Lucky for me, dad ended up coming home late that morning. We discussed the showering/clothes changing situation and I noted that mom's clothes really stunk. I'm sure it's not easy for my dad to have to take charge of mom, but he does really well at it. While I'm still nervous sometimes to go in and do things against her will, he just goes in and does it whether she likes it or not. I think she kind of looks at him like her father figure in some ways; she listens to him a little better. However...she was not understanding the concept of changing her clothes.

"Deana, we need to wash your clothes, they stink," dad said, a countless number of times. When mom was unresponsive to dad's prodding, dad sat beside her and started to take her shirt off.

"No, stop it, don't do that," mom said with a little smirk on her face. She glanced at me from the corner of her eyes with a mischevious look...like maybe she thought dad was trying to get frisky with her. Ha ha.

"No no, you can't do that, she can't see me," she remarked.

Despite mom's protests, dad successfully got mom's shirt off and then started to work on her jeans. Mom became even more stubborn.

"No, no!" she said, struggling but also still smirking.

"Deana, stand up," dad said, trying to get mom to stand to make it easier to slip off her pants. Of course, mom wouldn't budge. I figured I was going to have to step in and help dad.

"Here mom, stand up," I said. Together we pulled her off of the bed and held her in a standing position.

"No no, you shouldn't be doing that, no," mom continued.

"We need to change your clothes, mom," I said.

I held her up while dad scooted her jeans down past her hips. Mom quickly dropped herself down on the bed and I began to take off her shoes.

"No no, why are you doing that, stop it. Stop it!" Mom said, breaking out into a giggle while she swat at my hand. She laid down on the bed, eyeing us both suspiciously and giggling with protest. My dad and I started chuckling; as adamant as mom was that we leave her alone, her giggling and smirking made our chore a little more bearable.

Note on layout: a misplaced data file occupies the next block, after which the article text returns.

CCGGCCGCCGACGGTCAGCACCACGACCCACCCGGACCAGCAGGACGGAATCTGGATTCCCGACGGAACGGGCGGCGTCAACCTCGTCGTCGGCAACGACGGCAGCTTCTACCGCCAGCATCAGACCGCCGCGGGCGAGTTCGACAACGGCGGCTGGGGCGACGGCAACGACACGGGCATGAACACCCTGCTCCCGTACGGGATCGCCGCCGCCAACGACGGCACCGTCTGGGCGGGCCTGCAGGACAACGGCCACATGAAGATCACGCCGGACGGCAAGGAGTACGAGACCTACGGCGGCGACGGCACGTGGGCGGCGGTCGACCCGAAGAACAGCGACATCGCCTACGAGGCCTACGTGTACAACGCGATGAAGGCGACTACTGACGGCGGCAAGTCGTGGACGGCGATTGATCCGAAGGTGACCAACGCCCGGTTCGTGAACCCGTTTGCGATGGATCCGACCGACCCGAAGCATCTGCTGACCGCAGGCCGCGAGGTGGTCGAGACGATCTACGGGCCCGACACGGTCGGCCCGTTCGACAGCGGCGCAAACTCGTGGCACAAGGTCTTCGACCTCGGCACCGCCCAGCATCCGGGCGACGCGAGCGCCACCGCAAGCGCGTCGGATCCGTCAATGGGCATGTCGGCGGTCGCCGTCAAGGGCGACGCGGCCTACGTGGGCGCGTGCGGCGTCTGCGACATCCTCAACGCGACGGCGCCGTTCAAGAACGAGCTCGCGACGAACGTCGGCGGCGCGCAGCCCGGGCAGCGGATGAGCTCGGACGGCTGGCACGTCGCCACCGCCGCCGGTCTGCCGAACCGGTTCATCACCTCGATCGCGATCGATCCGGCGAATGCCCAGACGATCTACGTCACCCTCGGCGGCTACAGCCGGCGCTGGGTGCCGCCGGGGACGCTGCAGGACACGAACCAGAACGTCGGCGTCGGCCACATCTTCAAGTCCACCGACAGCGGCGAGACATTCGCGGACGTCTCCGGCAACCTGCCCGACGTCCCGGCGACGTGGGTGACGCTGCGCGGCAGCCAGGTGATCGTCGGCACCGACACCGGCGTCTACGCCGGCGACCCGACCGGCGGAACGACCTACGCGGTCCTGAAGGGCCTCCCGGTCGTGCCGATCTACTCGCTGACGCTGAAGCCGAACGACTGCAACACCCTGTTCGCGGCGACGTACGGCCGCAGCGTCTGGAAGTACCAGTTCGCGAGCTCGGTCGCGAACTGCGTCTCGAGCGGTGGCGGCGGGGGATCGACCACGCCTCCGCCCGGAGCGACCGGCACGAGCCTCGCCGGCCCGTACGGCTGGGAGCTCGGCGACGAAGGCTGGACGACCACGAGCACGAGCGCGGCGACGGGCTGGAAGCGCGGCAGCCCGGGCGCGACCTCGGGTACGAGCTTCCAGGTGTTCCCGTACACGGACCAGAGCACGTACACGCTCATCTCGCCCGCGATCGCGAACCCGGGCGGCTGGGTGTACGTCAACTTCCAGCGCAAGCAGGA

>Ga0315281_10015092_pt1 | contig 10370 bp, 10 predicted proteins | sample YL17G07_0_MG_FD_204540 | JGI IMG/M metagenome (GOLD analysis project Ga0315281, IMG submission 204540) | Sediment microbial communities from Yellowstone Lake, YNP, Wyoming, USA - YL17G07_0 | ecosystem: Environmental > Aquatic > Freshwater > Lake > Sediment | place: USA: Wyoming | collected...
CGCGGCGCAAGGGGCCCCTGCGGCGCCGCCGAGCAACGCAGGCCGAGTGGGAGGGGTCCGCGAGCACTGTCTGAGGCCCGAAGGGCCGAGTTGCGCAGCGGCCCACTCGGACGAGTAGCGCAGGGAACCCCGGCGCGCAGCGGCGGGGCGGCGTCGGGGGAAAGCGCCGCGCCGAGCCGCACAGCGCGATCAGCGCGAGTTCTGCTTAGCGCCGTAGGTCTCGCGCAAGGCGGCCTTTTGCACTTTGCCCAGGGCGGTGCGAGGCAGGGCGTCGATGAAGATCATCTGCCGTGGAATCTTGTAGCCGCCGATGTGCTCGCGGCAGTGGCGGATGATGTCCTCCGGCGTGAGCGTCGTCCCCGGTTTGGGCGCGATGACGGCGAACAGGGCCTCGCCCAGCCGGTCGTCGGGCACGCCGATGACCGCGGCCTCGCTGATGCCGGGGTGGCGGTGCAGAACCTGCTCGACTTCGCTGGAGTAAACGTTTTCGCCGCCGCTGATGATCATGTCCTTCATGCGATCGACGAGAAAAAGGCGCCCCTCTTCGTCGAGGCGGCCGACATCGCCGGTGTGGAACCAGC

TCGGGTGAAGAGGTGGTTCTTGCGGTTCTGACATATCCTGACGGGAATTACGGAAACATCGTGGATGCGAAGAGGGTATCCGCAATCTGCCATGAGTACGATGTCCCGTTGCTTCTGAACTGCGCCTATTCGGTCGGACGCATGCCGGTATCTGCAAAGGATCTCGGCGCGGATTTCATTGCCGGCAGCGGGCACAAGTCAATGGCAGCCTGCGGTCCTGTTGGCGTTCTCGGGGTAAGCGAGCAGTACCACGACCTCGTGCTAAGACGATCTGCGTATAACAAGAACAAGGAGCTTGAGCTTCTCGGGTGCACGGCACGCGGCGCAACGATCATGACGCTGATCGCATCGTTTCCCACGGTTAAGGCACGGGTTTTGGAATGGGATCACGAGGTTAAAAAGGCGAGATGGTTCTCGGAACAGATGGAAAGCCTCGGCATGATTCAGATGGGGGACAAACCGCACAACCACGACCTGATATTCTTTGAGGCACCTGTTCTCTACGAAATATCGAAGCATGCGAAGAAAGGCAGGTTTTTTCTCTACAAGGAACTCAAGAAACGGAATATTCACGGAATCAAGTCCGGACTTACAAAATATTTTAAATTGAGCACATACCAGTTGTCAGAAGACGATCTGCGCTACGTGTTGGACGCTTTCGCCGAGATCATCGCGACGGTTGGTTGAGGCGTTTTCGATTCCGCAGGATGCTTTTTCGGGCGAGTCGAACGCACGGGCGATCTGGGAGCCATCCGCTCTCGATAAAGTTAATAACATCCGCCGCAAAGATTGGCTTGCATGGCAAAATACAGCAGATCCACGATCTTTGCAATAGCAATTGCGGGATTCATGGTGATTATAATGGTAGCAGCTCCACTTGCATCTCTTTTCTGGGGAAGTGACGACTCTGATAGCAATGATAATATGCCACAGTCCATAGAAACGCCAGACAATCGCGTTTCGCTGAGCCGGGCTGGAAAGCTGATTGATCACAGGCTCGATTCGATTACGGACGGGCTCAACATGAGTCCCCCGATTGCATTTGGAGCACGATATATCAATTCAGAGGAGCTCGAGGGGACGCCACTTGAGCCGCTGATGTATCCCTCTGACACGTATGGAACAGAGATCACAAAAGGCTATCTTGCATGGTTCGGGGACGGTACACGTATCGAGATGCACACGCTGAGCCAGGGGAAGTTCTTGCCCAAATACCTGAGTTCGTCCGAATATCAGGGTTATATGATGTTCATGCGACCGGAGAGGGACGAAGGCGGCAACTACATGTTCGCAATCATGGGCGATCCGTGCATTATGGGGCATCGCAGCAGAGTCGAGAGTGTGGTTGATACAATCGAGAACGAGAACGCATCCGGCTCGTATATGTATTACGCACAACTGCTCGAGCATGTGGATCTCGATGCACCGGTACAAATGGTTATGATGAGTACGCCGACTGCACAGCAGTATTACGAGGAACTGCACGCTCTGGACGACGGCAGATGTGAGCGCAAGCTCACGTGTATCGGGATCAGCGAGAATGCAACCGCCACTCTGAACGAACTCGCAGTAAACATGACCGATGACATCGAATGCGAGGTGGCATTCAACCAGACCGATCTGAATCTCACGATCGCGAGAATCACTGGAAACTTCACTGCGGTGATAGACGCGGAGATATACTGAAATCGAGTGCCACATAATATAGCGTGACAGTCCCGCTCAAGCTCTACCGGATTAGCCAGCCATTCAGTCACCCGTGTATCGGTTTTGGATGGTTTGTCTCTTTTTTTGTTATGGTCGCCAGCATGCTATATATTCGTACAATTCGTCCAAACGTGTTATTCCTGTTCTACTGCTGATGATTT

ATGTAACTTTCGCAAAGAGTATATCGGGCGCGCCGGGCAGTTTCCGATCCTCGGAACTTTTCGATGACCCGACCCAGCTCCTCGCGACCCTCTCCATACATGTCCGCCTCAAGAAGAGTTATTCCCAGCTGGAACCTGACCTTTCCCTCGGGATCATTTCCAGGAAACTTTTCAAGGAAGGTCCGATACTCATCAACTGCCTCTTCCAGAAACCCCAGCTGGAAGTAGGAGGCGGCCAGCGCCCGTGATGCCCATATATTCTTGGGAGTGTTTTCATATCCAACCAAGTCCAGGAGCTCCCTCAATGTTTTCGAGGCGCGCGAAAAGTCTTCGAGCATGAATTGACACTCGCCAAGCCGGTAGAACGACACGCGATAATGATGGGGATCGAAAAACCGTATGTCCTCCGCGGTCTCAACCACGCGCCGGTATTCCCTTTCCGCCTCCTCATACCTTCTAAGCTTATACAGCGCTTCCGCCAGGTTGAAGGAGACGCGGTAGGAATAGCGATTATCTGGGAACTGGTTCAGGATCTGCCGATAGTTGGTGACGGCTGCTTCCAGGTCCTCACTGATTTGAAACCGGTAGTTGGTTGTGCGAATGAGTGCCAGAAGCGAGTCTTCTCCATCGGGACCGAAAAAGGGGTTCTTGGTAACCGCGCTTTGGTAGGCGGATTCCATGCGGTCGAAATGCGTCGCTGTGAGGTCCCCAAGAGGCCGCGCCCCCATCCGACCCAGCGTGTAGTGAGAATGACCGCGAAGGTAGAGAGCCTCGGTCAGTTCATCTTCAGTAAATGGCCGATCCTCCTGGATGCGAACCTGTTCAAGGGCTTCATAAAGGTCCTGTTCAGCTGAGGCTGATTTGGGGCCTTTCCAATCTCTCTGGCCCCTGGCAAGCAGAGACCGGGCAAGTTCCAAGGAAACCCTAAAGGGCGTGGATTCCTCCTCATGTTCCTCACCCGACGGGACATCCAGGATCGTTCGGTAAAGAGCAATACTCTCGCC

We were able to successfully pull off mom's clothing and dad immediately took a load of her laundry into the washer, handing her a clean pair of clothes to put on. Needless to say, it is much easier to catch those dirty clothes at night when she takes them off then it is to struggle with her to change once she's already dressed! She still isn't happy when her clothes disappear into the washer (she lays them out right next to her bed so she can see them in the morning), but we do what we gotta do!

My son is 3 1/2 now and lucky for me, his phase didn't last too long. I'm happy to report that he's pretty easygoing these days about changing into his jammies. Unfortunately for my mom, the struggle has just begun.

Wednesday, October 22, 2014

UCLA Study: Reversing Alzheimer's

Here I am, your crazy health lady, here to share another important message with you!! A friend sent this link to me this morning and I have to admit, it made my morning. Partly because of this big "breakthrough" for treating/preventing Alzheimer's and related dementias, and partly because it proves I'm not crazy afterall...not totally, anyway ;)